The nautch girls performed in small troupes called the "nautch parties", which consisted of just one or two people to 10 or more, including dancers and singer, and their husbands often played the role of musicians and handlers.[10]

Nautch girls

Indian nautch girls from Kashmir in the 1870s

"A nautch girl is not a Domni (hereditary female singer), Kasbi (a female belonging to family which practices hereditary sex trade), Randi (first generation prostitute), Tawaif (elegant and cultured female master of arts, including singing and dancing), Kanjari (low-class uncultured Tawaif), Nochi (young girl trainee under a tawaaif) or Devdasi (temple dancer devoted to the practice of spiritual dancing); she belongs to her own distinctive class."

Two Nautch Girls by Edwin Lord Weeks (1849–1903)

A nautch girl is a dancer who makes a living by entertaining men, women and children of all social classes, regions, castes and religions on various occasions including parties, weddings, christenings, religious ceremonies, and other social events.[10] Their dances were simplified combination of kathak, dasi attam and folk dance.[10] Wandering troops of nautch girls often traveled to different places, performed impromptu roadside dance performances or just turned up uninvited to perform at the homes of their richer patrons who were customarily obliged to pay them.[10] They performed everywhere, in the homes of their patrons, public places or on stage, also in Mughal courts, palaces of nawabs, mahals (castles) of rajas, bungalows of British officers, homes of nobles, havelis (mansions) of zamindars (landowners) and many other places.[10]

Indian professional dancing nautch girls in Kabul for the Afghan emir Abdur Rahman Khan, 1879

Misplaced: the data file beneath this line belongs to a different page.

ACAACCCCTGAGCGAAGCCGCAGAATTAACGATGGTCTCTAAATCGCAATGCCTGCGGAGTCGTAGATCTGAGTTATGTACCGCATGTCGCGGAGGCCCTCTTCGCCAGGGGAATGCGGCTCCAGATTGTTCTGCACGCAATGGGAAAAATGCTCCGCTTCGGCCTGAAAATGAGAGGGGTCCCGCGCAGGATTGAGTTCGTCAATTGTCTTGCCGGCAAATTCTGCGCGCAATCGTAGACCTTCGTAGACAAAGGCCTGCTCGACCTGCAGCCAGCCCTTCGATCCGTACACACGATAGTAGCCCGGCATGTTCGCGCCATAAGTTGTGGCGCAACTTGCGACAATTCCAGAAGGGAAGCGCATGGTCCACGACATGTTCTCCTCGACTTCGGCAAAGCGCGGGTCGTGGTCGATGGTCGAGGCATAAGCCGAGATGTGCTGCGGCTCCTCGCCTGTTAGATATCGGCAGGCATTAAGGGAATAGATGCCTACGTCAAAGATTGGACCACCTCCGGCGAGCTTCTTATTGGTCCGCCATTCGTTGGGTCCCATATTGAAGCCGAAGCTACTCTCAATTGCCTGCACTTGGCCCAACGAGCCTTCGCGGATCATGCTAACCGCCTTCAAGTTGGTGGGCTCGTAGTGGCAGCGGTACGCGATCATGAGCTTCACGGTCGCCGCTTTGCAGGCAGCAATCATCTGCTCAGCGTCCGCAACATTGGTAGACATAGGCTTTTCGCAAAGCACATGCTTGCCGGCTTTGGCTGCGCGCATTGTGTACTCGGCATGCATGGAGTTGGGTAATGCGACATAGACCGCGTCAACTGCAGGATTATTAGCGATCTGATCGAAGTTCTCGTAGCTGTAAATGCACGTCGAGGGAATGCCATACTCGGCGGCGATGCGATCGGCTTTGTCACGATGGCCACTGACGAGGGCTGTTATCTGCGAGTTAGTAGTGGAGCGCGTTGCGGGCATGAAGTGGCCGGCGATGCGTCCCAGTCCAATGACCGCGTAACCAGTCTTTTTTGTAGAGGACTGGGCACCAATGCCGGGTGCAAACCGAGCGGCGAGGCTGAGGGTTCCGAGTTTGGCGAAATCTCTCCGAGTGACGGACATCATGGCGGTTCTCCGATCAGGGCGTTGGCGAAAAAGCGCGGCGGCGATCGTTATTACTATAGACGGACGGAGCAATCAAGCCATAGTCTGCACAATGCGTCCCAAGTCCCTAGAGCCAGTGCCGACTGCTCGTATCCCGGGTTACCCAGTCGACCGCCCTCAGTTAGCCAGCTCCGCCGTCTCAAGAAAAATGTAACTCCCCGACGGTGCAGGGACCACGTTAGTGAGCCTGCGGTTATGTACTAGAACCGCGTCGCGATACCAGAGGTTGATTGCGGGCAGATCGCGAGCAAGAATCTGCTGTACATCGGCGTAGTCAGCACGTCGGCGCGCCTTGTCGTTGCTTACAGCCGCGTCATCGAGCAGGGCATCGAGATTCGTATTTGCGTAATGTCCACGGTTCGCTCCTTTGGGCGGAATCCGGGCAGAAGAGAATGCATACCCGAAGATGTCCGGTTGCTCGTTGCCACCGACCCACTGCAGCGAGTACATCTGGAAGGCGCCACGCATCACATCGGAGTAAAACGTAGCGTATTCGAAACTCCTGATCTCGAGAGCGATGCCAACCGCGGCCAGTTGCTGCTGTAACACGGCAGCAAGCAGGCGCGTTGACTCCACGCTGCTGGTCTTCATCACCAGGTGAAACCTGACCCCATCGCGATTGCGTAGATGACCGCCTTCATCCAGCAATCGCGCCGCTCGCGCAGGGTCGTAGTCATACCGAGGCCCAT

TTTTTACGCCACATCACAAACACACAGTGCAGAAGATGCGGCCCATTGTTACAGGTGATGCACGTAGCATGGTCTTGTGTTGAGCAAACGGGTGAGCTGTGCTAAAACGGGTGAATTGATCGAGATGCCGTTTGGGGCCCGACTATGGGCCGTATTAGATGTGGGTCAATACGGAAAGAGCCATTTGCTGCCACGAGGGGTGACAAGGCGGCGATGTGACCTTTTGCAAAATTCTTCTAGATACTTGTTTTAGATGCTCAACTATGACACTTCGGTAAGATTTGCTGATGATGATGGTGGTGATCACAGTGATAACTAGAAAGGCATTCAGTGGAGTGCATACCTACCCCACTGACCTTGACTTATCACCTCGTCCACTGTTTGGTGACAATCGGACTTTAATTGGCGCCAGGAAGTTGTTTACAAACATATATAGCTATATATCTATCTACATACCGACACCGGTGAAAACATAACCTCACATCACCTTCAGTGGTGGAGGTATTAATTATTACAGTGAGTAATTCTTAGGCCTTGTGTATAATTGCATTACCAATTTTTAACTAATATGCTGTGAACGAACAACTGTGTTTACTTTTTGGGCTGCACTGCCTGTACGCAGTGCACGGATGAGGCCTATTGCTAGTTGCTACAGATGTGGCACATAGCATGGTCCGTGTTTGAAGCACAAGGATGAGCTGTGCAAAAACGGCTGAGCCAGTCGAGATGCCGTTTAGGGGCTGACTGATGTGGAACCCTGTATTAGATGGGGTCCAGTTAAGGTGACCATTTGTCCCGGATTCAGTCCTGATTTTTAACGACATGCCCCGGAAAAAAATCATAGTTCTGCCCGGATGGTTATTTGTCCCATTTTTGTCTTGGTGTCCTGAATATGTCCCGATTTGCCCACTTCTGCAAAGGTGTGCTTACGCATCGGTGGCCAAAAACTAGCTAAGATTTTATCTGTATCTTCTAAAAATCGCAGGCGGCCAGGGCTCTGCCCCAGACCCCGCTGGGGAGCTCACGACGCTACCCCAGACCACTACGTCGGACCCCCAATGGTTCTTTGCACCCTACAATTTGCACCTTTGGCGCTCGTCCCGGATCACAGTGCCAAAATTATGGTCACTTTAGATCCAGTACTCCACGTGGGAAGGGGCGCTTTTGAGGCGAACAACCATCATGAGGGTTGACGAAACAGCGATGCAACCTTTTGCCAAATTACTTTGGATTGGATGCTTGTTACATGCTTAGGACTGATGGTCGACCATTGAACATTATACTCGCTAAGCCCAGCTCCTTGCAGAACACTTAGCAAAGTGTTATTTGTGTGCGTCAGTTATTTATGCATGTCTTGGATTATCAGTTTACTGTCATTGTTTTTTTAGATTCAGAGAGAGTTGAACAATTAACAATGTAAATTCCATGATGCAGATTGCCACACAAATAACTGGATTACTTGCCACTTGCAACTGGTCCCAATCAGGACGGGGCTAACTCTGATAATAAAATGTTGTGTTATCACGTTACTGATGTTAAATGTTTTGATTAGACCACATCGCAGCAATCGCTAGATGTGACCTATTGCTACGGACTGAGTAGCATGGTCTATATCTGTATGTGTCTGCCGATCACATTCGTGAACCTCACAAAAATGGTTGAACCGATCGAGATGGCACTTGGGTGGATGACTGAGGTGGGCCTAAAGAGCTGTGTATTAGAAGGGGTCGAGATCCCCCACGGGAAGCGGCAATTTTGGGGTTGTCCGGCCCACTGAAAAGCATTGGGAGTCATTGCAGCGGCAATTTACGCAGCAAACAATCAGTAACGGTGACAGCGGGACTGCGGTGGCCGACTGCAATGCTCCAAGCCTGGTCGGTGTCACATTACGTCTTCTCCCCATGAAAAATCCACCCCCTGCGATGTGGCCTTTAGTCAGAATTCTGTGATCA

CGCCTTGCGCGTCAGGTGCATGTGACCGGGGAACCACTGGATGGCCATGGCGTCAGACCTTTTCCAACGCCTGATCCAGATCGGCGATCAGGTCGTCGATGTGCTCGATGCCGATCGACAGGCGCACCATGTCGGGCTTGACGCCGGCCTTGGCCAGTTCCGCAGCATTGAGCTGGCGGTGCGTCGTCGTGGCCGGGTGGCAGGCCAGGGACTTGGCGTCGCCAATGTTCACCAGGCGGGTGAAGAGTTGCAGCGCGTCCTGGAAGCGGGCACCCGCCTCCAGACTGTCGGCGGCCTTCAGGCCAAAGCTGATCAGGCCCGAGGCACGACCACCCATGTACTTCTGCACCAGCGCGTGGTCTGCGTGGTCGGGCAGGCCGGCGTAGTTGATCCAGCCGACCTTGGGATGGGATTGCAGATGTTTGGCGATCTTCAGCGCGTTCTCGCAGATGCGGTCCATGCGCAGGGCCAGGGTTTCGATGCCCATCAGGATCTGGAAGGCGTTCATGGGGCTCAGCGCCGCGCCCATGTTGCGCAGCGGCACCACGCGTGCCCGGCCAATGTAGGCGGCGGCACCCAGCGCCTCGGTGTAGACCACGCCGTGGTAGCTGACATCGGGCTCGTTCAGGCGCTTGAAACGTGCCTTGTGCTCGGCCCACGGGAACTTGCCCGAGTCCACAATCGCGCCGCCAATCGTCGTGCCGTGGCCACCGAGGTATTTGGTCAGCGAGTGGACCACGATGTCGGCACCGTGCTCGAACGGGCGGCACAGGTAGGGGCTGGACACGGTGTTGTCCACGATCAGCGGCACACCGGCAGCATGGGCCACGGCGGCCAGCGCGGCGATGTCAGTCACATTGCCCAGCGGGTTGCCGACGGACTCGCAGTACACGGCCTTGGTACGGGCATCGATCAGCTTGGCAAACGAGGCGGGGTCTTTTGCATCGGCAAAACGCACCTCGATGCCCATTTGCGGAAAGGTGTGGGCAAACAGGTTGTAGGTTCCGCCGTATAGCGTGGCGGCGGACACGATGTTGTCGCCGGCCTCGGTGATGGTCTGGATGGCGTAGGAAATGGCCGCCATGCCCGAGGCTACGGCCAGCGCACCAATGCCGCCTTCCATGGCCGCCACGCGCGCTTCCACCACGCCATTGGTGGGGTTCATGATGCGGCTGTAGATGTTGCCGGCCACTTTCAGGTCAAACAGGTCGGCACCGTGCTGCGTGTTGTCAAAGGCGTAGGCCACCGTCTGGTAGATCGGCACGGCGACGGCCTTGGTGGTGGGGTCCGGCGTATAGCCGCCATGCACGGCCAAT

"They [nautch girls] are extremely delicate in their person, soft and regular in their features, with a form of perfect symmetry, and although dedicated from infancy to this profession, they in general preserve a decency and modesty in their demeanor, which is more likely to allure than the shameless effrontery of similar characters in other countries."

— James Forbes (artist) (1749–1819), Oriental Memoirs (1813)[10]

Nautch musicians

Indian nautch girls and musicians in the 1870s

The nautch party musicians historically played four instruments: sarangi, tabla, manjeera and dholak. A fifth instrument, the harmonium, was introduced in the beginning of the 20th century. Musicians performed while standing in the courts, palaces and the homes of rich patrons. They performed while sitting in the homes of poor patrons and in public performances. Singers of the nautch party used thumri, dadra, ghazal and geet.[10]

Nautch handlers: mama and muhafiz

A mama, usually an older and experienced maidservant, who sat in a corner of the dais preparing paan (betel nut) and beedi (Indian cigar) for patrons, was responsible for taking care of nautch girls, their meals, and safekeeping of the jewelry worn by them. A muhafiz was an unarmed guard who maintained order, acted as usher, and ensured protection during performance and travel. Mashalchis (one or two lamp bearers) of the troupe were responsible for the lighting during night performances.[10]

"The tent was most glaringly lighted, massaulchis or torch-bearers stood here and there ready to attend to any person who might require them…we had scarcely seated ourselves ere two of them made their appearance, floating into our presence, all tinsel colored muslin and ornaments: they were followed by three musicians, and attended by a couple of mussaulchis who held their torches first to the face and then lower down as if showing off the charms of the dancers to the best advantage."

— Lieutenant Thomas Bacon, Description of Late Evening Nautch[10]

Famous nautch girls

Baz Bahadur and Rani Roopmati

Roopmati was a famous Hindu nautch girl from Saharanpur, who married Baz Bahadur, the Muslim sultan of Malwa. Akbar the Great is said to have invaded Malwa after hearing about her beauty.[6] In 1561 Akbar's army, led by Adham Khan and Pir Muhammad Khan, attacked Malwa and defeated Baz Bahadur in the battle of Sarangpur (29 March 1561). One of the reasons for Adham Khan's attack seems to be his lust for Rani Roopmati. She, however, poisoned herself upon hearing of the fall of Mandu. Baz Bahadur fled[13] to Khandesh.

"Pyari Jan" was a famous nautch girl of Delhi in 1815.[6]